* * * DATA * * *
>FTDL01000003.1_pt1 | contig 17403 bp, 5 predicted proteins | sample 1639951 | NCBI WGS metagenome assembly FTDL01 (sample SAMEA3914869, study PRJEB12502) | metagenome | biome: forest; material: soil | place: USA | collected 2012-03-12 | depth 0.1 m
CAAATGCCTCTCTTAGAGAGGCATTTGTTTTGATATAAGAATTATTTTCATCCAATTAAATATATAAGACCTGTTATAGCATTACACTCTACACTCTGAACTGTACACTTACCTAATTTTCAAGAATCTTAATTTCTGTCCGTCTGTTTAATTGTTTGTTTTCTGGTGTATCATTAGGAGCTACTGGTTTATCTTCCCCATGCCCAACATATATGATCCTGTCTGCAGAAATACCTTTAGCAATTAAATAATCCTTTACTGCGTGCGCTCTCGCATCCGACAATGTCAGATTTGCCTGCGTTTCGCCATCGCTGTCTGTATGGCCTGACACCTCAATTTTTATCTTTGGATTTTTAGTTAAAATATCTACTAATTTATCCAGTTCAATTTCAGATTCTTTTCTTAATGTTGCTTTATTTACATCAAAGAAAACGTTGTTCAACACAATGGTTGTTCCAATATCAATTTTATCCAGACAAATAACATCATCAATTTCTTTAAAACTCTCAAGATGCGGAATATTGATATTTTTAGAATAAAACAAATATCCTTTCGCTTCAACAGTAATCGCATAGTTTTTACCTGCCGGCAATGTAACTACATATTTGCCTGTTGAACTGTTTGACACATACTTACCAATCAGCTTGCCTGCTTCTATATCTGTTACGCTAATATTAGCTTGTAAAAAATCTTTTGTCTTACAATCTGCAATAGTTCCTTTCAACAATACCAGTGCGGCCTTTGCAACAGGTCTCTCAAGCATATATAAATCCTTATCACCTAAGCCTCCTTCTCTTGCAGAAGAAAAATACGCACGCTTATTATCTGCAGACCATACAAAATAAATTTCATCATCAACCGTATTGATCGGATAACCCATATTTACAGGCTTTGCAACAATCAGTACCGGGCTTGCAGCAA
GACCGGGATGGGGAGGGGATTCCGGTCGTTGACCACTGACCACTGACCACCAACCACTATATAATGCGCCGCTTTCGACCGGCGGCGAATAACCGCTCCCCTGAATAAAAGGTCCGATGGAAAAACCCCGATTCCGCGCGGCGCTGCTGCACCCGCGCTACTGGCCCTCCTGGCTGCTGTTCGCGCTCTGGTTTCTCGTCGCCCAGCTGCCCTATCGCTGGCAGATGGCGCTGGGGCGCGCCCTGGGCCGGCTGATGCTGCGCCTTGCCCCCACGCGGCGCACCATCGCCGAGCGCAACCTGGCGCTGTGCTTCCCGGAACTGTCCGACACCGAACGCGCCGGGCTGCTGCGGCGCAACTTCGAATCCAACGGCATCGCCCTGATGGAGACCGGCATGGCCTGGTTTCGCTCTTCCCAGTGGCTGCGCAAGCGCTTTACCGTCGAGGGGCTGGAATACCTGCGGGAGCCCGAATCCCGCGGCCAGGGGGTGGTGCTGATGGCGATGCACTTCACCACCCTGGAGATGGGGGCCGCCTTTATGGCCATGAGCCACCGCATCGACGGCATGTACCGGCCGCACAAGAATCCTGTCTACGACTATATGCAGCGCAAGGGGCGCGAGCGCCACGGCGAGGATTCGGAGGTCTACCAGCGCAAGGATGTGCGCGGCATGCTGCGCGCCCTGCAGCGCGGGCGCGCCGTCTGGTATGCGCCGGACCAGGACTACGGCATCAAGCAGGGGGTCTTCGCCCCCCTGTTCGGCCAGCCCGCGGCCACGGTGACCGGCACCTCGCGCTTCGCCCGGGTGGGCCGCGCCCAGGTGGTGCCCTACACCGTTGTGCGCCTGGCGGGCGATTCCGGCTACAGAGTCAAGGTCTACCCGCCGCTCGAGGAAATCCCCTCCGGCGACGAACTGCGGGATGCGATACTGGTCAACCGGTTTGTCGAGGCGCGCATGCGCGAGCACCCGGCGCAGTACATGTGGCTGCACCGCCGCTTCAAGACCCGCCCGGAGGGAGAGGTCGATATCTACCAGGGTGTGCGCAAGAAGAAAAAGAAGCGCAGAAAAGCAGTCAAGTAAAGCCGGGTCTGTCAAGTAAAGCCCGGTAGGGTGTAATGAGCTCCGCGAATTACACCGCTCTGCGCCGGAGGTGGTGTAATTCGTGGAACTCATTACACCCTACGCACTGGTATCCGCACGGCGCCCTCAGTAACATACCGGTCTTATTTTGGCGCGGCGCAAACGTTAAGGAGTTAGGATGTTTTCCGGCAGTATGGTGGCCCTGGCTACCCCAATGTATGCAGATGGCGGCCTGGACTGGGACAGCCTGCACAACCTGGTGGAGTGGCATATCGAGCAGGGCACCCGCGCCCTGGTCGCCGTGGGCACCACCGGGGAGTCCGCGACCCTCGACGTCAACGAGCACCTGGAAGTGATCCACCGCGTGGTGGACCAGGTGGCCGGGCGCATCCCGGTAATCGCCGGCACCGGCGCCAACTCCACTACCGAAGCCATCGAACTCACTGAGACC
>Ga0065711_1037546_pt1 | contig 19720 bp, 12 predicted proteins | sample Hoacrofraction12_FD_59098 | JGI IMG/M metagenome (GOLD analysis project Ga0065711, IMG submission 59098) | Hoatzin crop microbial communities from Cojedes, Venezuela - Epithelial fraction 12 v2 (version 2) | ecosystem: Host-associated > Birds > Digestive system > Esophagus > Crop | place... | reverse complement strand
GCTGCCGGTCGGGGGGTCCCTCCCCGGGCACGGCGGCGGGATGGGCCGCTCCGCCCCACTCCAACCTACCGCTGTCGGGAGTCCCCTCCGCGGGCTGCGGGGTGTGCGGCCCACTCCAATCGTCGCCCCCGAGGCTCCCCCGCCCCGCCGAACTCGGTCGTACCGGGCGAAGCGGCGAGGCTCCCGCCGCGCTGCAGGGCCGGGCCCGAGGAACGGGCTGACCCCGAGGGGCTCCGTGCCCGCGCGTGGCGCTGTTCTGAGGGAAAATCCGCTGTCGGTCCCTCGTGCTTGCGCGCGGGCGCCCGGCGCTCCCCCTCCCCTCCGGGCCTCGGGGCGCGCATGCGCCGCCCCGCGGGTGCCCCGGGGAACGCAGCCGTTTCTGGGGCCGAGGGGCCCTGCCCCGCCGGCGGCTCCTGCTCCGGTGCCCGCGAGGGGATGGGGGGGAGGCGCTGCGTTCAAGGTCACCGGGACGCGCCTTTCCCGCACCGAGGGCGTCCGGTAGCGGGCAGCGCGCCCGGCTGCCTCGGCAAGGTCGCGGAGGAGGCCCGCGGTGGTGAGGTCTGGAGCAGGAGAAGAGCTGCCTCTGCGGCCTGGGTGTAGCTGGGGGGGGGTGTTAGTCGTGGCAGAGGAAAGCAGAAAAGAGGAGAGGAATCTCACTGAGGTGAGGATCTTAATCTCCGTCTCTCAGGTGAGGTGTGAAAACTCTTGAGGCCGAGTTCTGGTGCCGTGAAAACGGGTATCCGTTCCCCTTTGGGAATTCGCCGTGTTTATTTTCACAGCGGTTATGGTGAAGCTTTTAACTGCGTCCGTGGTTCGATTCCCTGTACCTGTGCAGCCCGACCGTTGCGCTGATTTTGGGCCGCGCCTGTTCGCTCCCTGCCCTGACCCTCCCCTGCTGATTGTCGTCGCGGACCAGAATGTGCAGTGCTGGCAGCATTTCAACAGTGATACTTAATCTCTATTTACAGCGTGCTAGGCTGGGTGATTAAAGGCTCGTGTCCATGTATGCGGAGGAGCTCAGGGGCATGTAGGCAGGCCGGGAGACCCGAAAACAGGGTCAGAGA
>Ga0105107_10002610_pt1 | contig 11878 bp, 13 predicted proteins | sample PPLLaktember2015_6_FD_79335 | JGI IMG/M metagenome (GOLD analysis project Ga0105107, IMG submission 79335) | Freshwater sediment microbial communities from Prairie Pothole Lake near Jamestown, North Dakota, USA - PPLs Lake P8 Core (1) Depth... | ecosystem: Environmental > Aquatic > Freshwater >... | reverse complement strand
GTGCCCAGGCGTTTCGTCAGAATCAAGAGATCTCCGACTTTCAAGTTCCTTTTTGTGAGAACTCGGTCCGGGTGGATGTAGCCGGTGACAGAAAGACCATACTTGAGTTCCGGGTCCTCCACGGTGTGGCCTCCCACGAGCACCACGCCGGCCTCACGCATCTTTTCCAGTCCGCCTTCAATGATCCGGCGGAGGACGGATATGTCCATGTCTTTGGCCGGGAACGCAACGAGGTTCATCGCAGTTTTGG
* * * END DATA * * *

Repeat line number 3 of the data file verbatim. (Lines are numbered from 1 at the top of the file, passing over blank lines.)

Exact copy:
GACCGGGATGGGGAGGGGATTCCGGTCGTTGACCACTGACCACTGACCACCAACCACTATATAATGCGCCGCTTTCGACCGGCGGCGAATAACCGCTCCCCTGAATAAAAGGTCCGATGGAAAAACCCCGATTCCGCGCGGCGCTGCTGCACCCGCGCTACTGGCCCTCCTGGCTGCTGTTCGCGCTCTGGTTTCTCGTCGCCCAGCTGCCCTATCGCTGGCAGATGGCGCTGGGGCGCGCCCTGGGCCGGCTGATGCTGCGCCTTGCCCCCACGCGGCGCACCATCGCCGAGCGCAACCTGGCGCTGTGCTTCCCGGAACTGTCCGACACCGAACGCGCCGGGCTGCTGCGGCGCAACTTCGAATCCAACGGCATCGCCCTGATGGAGACCGGCATGGCCTGGTTTCGCTCTTCCCAGTGGCTGCGCAAGCGCTTTACCGTCGAGGGGCTGGAATACCTGCGGGAGCCCGAATCCCGCGGCCAGGGGGTGGTGCTGATGGCGATGCACTTCACCACCCTGGAGATGGGGGCCGCCTTTATGGCCATGAGCCACCGCATCGACGGCATGTACCGGCCGCACAAGAATCCTGTCTACGACTATATGCAGCGCAAGGGGCGCGAGCGCCACGGCGAGGATTCGGAGGTCTACCAGCGCAAGGATGTGCGCGGCATGCTGCGCGCCCTGCAGCGCGGGCGCGCCGTCTGGTATGCGCCGGACCAGGACTACGGCATCAAGCAGGGGGTCTTCGCCCCCCTGTTCGGCCAGCCCGCGGCCACGGTGACCGGCACCTCGCGCTTCGCCCGGGTGGGCCGCGCCCAGGTGGTGCCCTACACCGTTGTGCGCCTGGCGGGCGATTCCGGCTACAGAGTCAAGGTCTACCCGCCGCTCGAGGAAATCCCCTCCGGCGACGAACTGCGGGATGCGATACTGGTCAACCGGTTTGTCGAGGCGCGCATGCGCGAGCACCCGGCGCAGTACATGTGGCTGCACCGCCGCTTCAAGACCCGCCCGGAGGGAGAGGTCGATATCTACCAGGGTGTGCGCAAGAAGAAAAAGAAGCGCAGAAAAGCAGTCAAGTAAAGCCGGGTCTGTCAAGTAAAGCCCGGTAGGGTGTAATGAGCTCCGCGAATTACACCGCTCTGCGCCGGAGGTGGTGTAATTCGTGGAACTCATTACACCCTACGCACTGGTATCCGCACGGCGCCCTCAGTAACATACCGGTCTTATTTTGGCGCGGCGCAAACGTTAAGGAGTTAGGATGTTTTCCGGCAGTATGGTGGCCCTGGCTACCCCAATGTATGCAGATGGCGGCCTGGACTGGGACAGCCTGCACAACCTGGTGGAGTGGCATATCGAGCAGGGCACCCGCGCCCTGGTCGCCGTGGGCACCACCGGGGAGTCCGCGACCCTCGACGTCAACGAGCACCTGGAAGTGATCCACCGCGTGGTGGACCAGGTGGCCGGGCGCATCCCGGTAATCGCCGGCACCGGCGCCAACTCCACTACCGAAGCCATCGAACTCACTGAGACC